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Field evaluation of a sound system to reduce estuarine fish intake rates at a power plant cooling water inlet
Maes, J.; Turnpenny, A.W.H.; Lambert, D.R.; Nedwell, J.R.; Parmentier, A.; Ollevier, F.P. (2005). Field evaluation of a sound system to reduce estuarine fish intake rates at a power plant cooling water inlet, in: (2005). VLIZ Coll. Rep. 33-34(2003-2004). VLIZ Collected Reprints: Marine and Coastal Research in Flanders, 33-34: pp. chapter 81
In: (2005). VLIZ Coll. Rep. 33-34(2003-2004). VLIZ Collected Reprints: Marine and Coastal Research in Flanders, 33-34. Flanders Marine Institute (VLIZ): Oostende, more
In: VLIZ Collected Reprints: Marine and Coastal Research in Flanders. Vlaams Instituut voor de Zee: Oostende. ISSN 1376-3822, more

Also published as
  • Maes, J.; Turnpenny, A.W.H.; Lambert, D.R.; Nedwell, J.R.; Parmentier, A.; Ollevier, F.P. (2004). Field evaluation of a sound system to reduce estuarine fish intake rates at a power plant cooling water inlet. J. Fish Biol. 64(4): 938-946. dx.doi.org/10.1111/j.1095-8649.2004.00360.x, more

Available in Authors 
    VLIZ: Open Repository 98720 [ OMA ]

Keywords
    Acoustics; Cooling water; Intake temperature; Marine fish; Sound; Clupea harengus Linnaeus, 1758 [WoRMS]; Lampetra fluviatilis (Linnaeus, 1758) [WoRMS]; Sprattus sprattus (Linnaeus, 1758) [WoRMS]; Belgium, Zeeschelde [Marine Regions]; Marine
Author keywords
    acoustic fish deterrent; Clupea harengus; cooling water intake; low frequency sound

Authors  Top 
  • Maes, J., more
  • Turnpenny, A.W.H.
  • Lambert, D.R.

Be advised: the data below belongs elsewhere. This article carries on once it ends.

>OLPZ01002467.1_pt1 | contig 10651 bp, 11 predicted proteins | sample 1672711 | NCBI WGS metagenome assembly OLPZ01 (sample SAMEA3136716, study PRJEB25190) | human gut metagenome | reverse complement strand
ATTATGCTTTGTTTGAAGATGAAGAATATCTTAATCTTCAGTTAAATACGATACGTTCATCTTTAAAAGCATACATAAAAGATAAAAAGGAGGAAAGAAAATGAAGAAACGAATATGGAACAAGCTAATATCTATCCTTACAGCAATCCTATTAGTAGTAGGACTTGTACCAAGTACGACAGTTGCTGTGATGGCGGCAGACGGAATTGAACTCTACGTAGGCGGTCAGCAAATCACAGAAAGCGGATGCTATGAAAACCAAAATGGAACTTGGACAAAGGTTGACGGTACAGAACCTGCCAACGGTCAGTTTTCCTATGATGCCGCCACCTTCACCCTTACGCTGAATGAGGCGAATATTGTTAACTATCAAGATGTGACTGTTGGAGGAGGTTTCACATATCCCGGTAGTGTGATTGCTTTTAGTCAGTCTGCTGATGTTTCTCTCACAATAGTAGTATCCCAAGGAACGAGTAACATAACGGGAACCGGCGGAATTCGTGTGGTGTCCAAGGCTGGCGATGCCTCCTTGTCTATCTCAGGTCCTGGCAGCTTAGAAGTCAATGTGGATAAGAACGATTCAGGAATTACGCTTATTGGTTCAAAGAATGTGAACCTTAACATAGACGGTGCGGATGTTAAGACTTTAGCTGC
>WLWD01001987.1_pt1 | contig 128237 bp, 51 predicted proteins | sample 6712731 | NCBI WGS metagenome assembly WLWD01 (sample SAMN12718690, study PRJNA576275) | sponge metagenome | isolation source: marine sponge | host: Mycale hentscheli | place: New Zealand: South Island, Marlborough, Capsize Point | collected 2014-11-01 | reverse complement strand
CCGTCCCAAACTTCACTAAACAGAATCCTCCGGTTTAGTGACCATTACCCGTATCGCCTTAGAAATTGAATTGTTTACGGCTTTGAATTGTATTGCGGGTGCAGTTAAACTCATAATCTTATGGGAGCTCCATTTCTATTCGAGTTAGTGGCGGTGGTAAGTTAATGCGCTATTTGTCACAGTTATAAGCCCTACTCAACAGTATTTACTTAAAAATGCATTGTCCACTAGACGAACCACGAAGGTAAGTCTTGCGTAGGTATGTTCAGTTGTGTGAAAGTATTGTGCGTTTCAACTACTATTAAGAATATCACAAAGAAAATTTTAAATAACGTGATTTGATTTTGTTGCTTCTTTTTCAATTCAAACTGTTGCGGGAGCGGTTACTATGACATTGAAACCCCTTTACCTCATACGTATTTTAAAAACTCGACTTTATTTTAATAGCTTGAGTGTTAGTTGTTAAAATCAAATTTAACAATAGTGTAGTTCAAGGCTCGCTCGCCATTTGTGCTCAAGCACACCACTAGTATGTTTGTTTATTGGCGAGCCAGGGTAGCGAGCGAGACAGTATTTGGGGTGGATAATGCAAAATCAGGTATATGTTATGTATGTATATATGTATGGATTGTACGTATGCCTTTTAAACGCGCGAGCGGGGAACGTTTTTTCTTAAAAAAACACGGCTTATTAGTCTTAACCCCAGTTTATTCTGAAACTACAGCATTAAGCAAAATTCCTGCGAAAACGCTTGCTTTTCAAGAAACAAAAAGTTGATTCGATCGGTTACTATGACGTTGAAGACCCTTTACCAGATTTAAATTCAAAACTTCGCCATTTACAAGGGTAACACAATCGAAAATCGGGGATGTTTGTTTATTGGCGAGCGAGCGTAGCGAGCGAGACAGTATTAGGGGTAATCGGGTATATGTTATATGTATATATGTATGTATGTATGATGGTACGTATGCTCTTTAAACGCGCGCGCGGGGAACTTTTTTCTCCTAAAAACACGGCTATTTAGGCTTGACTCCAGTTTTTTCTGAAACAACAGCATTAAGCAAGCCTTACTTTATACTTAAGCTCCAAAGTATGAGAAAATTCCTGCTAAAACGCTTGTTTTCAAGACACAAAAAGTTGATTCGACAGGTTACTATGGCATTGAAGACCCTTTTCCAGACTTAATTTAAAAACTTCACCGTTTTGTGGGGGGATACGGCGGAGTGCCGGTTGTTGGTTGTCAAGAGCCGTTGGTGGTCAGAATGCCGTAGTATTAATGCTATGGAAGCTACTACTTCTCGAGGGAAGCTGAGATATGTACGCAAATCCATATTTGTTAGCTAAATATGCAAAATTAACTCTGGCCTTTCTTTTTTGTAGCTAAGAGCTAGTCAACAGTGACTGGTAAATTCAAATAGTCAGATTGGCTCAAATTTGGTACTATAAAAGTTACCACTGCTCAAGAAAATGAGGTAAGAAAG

• Nedwell, J.R.
  • Parmentier, A.
  • Ollevier, F.P., more

Abstract
    An acoustic deterrent system producing 20-600 Hz sound was used to repel estuarine fishes away from a power station cooling water inlet. During sound emission, total fish impingement decreased by 60%. The avoidance response varied among species from no effect to highly efficient deflection. Lampetra fluviatilis and Pleuronectiformes were less affected by the sound system while the deflection of clupeoid species was particularly effective. Average intake rates of Clupea harengus and Sprattus sprattus decreased by 94·7 and 87·9%, respectively. The results were explained as a function of species-specific differences in hearing ability and swimming performance. In general, species without swimbladders showed no or a moderate response while intake rates of species with accessory structures increasing the hearing abilities, such as a swimbladder or a functional connection between the swimbladder and the inner ear, were significantly reduced during test periods.

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